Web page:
AIC FAQ by HC111207052352

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									                                             FREQUENTLY
                                                 ASKED
                                                    QUESTIONS
                                                On my honor, I pledge that this work of
                                             mine does not violate the U.C. Student Code
                                             of Conduct rules on cheating or plagiarism.


                                    September, 2007
        In spring quarter 2007 Student Senate unanimously adopted a resolution of support for
the above U.C. Honor Pledge, and Faculty Senate by voice vote with some opposed endorsed its
use at the discretion of the instructor. The revised Student Code of Conduct
(www.uc.edu/conduct) encourages use of the pledge and simplifies faculty reporting of academic
misconduct. (http://www.uc.edu/provost/faculty/faculty_affairs.html)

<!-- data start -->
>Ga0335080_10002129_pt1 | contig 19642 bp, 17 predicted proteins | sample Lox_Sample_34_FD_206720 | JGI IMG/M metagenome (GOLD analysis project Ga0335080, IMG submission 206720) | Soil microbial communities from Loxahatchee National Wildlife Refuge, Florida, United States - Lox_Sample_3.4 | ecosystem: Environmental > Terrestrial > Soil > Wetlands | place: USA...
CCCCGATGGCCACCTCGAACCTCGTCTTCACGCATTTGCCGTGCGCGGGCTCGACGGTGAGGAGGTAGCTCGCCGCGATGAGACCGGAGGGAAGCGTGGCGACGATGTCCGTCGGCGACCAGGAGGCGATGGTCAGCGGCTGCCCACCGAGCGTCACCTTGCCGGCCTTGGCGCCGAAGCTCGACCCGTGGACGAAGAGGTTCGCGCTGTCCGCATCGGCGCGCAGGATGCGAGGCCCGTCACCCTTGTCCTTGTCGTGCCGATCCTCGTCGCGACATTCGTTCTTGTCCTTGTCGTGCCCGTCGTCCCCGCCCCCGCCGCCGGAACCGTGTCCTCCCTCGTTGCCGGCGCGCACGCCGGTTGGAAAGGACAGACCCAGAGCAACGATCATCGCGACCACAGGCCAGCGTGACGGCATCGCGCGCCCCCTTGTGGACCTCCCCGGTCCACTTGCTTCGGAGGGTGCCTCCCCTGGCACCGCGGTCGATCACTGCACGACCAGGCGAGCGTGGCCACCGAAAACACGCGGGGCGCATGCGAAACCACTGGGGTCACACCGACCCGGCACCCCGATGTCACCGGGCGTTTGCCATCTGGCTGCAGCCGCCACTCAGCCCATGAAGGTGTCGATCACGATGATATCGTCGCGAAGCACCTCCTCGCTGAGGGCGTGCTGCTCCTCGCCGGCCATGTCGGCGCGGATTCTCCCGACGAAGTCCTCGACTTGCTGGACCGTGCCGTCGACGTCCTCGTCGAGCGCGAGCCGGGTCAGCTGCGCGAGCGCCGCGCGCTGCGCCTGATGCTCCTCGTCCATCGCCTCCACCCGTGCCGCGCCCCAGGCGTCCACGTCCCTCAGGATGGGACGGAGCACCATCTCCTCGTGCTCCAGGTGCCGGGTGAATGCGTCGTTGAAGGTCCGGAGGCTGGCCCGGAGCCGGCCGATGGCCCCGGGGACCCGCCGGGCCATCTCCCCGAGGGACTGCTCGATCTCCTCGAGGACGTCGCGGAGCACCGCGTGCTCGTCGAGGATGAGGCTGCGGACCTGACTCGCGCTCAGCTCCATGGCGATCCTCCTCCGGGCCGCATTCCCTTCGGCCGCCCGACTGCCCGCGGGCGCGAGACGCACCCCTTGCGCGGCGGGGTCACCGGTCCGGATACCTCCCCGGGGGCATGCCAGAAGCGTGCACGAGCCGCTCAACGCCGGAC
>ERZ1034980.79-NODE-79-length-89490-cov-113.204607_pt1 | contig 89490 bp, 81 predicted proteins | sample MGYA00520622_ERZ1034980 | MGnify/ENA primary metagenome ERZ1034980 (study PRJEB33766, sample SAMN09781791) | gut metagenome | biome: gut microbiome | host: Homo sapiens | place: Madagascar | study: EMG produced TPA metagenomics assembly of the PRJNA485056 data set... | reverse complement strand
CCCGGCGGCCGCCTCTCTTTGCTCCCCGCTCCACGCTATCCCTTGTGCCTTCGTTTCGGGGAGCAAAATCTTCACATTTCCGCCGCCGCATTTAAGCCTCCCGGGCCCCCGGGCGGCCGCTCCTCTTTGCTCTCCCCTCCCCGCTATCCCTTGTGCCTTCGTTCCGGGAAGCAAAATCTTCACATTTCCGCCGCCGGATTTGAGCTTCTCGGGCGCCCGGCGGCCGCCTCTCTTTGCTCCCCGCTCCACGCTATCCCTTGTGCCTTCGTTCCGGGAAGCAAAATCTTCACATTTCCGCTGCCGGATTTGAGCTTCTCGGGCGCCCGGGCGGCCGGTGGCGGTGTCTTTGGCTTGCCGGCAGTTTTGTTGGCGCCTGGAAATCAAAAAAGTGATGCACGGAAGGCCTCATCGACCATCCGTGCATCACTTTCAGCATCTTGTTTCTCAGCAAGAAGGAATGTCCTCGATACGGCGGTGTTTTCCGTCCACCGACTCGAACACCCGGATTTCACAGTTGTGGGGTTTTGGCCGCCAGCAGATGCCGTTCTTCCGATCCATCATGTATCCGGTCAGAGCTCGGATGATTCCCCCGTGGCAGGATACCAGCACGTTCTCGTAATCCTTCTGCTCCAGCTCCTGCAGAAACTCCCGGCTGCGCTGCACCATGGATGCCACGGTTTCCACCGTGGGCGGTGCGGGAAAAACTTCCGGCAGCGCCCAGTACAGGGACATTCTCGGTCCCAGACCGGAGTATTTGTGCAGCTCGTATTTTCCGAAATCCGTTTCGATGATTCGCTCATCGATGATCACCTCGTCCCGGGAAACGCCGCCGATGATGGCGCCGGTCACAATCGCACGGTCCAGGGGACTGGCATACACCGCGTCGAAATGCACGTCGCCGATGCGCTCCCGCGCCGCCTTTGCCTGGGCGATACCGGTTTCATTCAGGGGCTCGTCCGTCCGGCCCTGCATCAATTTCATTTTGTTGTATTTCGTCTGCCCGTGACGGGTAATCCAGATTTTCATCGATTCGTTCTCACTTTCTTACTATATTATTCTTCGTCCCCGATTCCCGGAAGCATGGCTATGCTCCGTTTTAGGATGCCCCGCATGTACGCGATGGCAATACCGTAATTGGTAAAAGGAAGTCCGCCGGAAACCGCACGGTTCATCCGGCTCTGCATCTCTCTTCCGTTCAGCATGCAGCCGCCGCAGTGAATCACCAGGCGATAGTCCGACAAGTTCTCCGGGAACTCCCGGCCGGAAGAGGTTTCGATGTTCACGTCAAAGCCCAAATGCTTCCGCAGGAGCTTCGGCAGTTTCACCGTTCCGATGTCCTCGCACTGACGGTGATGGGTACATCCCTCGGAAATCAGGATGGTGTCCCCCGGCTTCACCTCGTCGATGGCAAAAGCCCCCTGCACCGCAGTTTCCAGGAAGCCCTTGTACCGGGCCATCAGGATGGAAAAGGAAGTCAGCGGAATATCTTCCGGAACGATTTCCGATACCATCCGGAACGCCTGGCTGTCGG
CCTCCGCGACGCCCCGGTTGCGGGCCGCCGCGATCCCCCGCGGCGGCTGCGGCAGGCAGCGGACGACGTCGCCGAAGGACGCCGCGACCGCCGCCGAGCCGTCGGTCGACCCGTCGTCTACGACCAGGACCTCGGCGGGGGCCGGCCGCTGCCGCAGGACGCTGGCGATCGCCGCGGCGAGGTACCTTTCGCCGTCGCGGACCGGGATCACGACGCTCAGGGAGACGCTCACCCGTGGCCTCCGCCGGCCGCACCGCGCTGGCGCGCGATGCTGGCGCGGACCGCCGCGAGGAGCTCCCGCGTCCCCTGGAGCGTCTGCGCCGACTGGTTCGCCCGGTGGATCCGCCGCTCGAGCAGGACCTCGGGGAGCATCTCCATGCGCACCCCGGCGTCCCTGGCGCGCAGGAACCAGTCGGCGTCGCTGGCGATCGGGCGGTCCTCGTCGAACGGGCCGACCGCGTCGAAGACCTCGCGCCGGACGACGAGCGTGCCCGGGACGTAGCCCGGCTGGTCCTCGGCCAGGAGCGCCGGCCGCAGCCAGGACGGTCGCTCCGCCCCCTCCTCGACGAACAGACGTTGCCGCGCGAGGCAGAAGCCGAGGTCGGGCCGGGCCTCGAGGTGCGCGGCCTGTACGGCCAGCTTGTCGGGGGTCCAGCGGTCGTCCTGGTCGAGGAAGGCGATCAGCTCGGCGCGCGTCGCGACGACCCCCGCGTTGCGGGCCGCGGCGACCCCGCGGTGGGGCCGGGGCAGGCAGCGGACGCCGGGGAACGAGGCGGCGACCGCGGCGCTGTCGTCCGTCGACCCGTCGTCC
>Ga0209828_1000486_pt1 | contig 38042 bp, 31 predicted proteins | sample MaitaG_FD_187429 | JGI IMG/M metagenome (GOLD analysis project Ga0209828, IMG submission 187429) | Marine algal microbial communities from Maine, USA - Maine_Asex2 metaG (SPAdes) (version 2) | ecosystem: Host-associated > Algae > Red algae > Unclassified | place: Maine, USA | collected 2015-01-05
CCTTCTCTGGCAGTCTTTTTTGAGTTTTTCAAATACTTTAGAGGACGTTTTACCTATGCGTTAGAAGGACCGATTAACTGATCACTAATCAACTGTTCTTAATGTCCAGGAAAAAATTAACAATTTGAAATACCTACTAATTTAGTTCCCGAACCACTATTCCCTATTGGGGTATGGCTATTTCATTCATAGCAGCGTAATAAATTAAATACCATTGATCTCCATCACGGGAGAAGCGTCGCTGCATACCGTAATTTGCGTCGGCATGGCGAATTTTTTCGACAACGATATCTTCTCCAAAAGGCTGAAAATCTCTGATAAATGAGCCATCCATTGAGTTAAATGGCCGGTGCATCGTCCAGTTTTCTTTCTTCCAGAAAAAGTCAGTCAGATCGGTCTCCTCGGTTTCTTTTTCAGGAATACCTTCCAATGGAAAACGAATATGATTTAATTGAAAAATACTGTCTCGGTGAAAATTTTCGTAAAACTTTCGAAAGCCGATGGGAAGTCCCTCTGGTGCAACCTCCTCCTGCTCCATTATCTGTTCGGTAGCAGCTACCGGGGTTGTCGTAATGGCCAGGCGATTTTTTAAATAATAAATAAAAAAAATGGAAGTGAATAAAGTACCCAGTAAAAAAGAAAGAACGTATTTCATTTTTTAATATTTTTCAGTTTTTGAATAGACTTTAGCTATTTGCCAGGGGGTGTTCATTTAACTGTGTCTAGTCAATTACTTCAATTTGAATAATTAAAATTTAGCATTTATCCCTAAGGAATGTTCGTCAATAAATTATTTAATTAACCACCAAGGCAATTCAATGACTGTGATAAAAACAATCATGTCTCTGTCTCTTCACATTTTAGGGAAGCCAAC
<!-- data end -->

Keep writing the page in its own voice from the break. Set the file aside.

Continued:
In order to encourage a) improved reporting of misconduct and b) use of the Pledge, this
revised Academic Integrity Campaign FAQ responds to several key objections voiced by critics.

       1. Does U.C. have a problem with cheating and plagiarism?

SCOC Academic Misconduct FAQ
     2. Is anyone hurt when students cheat and plagiarize?
     3. Should students who know cheaters take any action?
     4. Why should faculty do more as academic integrity role models?
     5. What are the revised SCOC academic misconduct procedures and sanctions?

Honor Pledge FAQ
      6. Does any research show that an Honor Code or Pledge is a meaningful deterrent
      to cheating?
      7. Why have an honor pledge that most U.C. faculty will not use or enforce,
      resulting in even greater cynicism about additional paper work that makes no
      difference?
      8. What are the consequences for a student who objects to the pledge and does not
      sign but has not cheated?


       9. Where can I find more information and/or challenge these answers?
1. Does U.C. have a problem with cheating and plagiarism?
        In an unscientific student government poll of U.C. students ending March 7, 2007, 29%
of the 6,034 responding indicated they had observed or heard of cheating on campus. Since 2004,
cases of academic misconduct by U.C. students reported to the Office of University Judicial
Affairs (OUJA) increased from under 10 per year to more than 50 per year. Examples include
term paper plagiarism, copied lab reports, and cheating on tests, including at least one PhD